1st  Thessalonians chapter  4 verse 3 states, “For this is the will of God, your sanctification.” The present tense of the verb “is” in this verse suggests that sanctification is not just a one-time event, but an ongoing process. It’s God’s will for believers to continually grow in holiness and purity.

Philippians chapter 2 verse 12 to 13 is another key passage that supports this view. It says, “Therefore, my beloved, as you have always obeyed, so now, not only as in my presence but much more in my absence, work out your own salvation with fear and trembling, for it is God who works in you, both to will and to work for his good pleasure.” The phrase “work out your own salvation” suggests an ongoing process. It’s not about working for salvation, but working out the implications of salvation in our lives. This is something that happens over time, not all at once.

Another important scripture is Romans chapter 12 verse 2, which says, “Do not be conformed to this world, but be transformed by the renewal of your mind, that by testing you may discern what is the will of God, what is good and acceptable and perfect.” The word “transformed” here comes from the Greek word  (metamorphoó), which means to change into another form. It’s the same word used to describe the transfiguration of Jesus in Matthew chapter  17 verse 2. This transformation is a process that happens as we renew our minds through the study of God’s Word and through the work of the Holy Spirit in our lives.

2nd  Corinthians chapter 3 verse 18 also supports this view. It says, “And we all, with unveiled face, beholding the glory of the Lord, are being transformed into the same image from one degree of glory to another. For this comes from the Lord who is the Spirit.” The phrase “are being transformed” is in the present tense, indicating an ongoing process. We are continually being transformed into the image of Christ, from one degree of glory to another.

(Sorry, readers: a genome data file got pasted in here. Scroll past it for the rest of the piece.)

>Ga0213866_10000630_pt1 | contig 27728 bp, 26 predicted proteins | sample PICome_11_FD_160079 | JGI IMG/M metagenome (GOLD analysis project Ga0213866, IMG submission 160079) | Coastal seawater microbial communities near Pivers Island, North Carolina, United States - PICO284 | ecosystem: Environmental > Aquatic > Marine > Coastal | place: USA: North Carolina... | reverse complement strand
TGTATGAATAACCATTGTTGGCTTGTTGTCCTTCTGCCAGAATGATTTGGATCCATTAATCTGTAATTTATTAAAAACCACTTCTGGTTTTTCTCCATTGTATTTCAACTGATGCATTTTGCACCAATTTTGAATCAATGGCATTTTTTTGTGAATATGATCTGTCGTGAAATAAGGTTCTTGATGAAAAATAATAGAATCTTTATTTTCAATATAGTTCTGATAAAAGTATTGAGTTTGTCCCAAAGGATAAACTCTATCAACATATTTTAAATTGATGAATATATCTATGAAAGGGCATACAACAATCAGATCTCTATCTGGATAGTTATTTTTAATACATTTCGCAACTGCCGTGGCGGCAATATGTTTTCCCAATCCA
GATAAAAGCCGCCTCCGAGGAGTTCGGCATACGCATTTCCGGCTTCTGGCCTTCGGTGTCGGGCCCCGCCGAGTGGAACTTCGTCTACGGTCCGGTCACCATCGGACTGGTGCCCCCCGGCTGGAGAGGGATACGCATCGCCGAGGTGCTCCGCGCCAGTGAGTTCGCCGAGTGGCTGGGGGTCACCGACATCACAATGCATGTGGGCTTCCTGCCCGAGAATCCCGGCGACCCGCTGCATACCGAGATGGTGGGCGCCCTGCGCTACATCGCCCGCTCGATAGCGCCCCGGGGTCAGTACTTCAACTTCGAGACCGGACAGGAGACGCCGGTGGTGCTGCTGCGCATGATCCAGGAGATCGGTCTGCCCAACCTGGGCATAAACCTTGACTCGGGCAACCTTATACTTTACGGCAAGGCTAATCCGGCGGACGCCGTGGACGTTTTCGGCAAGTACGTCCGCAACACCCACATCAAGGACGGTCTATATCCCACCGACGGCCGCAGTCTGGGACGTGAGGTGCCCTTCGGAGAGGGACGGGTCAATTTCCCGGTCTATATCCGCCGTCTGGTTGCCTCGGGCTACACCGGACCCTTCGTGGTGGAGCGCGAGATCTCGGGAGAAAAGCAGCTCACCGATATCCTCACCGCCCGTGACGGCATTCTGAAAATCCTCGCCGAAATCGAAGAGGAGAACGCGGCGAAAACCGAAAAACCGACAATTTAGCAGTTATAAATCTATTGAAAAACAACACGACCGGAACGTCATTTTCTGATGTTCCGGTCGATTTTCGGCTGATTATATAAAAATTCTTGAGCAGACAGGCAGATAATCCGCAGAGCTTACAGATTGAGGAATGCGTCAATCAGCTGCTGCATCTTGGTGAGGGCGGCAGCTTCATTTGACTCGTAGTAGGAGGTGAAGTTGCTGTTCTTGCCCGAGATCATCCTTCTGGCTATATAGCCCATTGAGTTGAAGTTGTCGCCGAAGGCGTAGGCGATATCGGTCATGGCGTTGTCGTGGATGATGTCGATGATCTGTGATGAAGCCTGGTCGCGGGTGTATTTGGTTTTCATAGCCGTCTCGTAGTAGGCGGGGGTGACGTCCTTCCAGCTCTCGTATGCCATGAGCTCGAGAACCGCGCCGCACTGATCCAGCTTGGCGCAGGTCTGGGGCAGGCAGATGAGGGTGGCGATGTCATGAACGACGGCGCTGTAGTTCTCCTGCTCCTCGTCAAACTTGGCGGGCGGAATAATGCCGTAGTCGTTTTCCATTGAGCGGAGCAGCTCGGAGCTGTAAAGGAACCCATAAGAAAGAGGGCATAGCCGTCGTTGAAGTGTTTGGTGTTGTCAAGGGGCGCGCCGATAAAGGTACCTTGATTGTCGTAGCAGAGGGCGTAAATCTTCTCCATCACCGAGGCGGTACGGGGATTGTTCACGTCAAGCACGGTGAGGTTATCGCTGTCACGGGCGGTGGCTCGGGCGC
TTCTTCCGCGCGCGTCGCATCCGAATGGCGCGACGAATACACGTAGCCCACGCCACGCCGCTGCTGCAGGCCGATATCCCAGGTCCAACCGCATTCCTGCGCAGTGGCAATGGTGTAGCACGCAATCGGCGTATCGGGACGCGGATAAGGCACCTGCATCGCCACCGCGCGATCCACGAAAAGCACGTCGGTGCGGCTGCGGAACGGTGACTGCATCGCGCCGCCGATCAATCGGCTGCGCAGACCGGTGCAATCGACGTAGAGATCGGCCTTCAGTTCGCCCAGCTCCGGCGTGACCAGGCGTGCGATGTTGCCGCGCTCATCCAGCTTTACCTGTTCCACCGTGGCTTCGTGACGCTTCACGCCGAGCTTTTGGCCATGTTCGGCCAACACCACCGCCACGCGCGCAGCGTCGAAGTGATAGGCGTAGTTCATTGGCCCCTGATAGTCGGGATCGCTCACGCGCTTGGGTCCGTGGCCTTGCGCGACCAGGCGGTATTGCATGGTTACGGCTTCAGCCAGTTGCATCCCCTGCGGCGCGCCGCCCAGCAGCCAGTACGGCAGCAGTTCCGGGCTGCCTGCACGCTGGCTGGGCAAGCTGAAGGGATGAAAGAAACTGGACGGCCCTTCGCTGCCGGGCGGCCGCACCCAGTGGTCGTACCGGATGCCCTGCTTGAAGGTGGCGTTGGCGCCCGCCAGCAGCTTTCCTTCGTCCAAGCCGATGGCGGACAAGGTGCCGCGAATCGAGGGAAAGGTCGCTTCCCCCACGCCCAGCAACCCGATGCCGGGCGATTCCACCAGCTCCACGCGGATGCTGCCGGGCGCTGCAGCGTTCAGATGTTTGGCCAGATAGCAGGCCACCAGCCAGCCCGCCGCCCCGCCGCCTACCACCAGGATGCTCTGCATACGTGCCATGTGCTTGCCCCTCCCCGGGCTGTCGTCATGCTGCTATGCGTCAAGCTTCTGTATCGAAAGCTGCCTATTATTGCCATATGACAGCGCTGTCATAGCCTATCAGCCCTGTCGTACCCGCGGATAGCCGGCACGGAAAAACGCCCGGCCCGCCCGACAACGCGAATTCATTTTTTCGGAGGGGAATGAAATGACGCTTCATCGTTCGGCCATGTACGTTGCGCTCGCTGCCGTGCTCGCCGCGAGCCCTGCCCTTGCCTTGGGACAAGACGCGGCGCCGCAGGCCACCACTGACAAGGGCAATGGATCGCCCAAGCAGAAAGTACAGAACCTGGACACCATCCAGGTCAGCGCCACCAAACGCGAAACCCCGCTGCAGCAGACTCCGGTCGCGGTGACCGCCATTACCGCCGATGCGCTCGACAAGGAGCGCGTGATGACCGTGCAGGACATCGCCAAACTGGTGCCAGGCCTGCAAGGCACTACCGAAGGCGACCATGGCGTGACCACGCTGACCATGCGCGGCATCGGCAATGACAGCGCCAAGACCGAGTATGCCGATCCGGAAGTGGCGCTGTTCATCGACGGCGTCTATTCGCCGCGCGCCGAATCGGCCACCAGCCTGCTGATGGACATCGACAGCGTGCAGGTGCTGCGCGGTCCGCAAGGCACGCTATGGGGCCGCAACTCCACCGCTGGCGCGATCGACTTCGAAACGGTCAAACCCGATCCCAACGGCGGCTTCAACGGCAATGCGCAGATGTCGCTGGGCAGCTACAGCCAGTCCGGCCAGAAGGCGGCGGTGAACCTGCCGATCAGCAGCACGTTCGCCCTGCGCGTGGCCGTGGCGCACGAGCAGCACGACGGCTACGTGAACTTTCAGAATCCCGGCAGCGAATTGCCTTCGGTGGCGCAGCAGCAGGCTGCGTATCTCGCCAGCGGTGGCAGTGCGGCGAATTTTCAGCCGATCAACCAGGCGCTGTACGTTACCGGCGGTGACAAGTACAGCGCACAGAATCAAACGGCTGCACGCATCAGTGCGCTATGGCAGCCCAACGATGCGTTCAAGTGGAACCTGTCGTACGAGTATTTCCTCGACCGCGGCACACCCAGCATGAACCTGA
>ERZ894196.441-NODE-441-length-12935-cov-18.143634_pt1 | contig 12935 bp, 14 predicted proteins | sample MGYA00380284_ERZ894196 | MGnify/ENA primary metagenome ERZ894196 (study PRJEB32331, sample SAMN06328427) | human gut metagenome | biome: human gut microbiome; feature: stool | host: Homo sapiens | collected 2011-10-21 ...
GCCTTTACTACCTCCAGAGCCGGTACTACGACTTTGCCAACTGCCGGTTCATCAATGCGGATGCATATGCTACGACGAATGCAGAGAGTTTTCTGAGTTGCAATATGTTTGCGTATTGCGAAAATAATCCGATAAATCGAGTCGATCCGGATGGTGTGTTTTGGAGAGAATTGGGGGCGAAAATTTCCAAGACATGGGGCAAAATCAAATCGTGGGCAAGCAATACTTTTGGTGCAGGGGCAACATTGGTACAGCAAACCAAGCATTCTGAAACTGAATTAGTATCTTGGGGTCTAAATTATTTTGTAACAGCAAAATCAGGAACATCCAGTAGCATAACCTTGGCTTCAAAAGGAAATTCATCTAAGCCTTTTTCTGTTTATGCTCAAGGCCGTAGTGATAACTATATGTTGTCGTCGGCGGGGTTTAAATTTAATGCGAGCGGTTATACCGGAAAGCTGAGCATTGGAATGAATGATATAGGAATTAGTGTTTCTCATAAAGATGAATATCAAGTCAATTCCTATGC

These scriptures, among others, suggest that sanctification is an ongoing process of transformation. While we are positionally sanctified at the moment of salvation, there is also a progressive aspect to sanctification where we are continually being made more like Christ. This process involves the renewing of our minds, the transformation of our character, and the growth in holiness, all of which are the work of the Holy Spirit in our lives.

The Scriptures  emphasize that ongoing repentance and confession are vital components of the Christian journey. They are integral to the process of sanctification, which is the continual work of the Holy Spirit in our lives to mold us into the likeness of Christ.

In the book of James, the importance of confession and prayer is highlighted. James chapter 5 verse 16 states, “Therefore, confess your sins to one another and pray for one another, that you may be healed. The prayer of a righteous person has great power as it is working.” This verse not only underscores the importance of confession and intercessory prayer but also highlights the healing and transformative power that comes from acknowledging our shortcomings. This isn’t about re-earning salvation, but about the process of sanctification that brings healing and restoration in our lives.

The Lord’s Prayer, as taught by Jesus in Matthew chapter  6 verse 9 to 13, includes the plea, “And forgive us our debts, as we also have forgiven our debtors.” This daily request for forgiveness implies an ongoing need for God’s mercy and grace. It’s a recognition of our human frailty and a humble admission that we continually fall short of God’s glory. Yet, in His abundant love, God is always ready to forgive. This ongoing forgiveness is a key part of our sanctification process, reminding us of our dependence on God’s grace.

1st  John chapter 1 verse 9 further reinforces this concept, stating, “If we confess our sins, he is faithful and just to forgive us our sins and to cleanse us from all unrighteousness.” The present tense used in this verse suggests that confession is not a one-time event, but an ongoing practice. It’s through this continual confession and God’s subsequent forgiveness that we experience cleansing from unrighteousness. This cleansing is a crucial part of our sanctification, as it removes the barriers that sin creates between us and God, allowing us to grow closer to Him.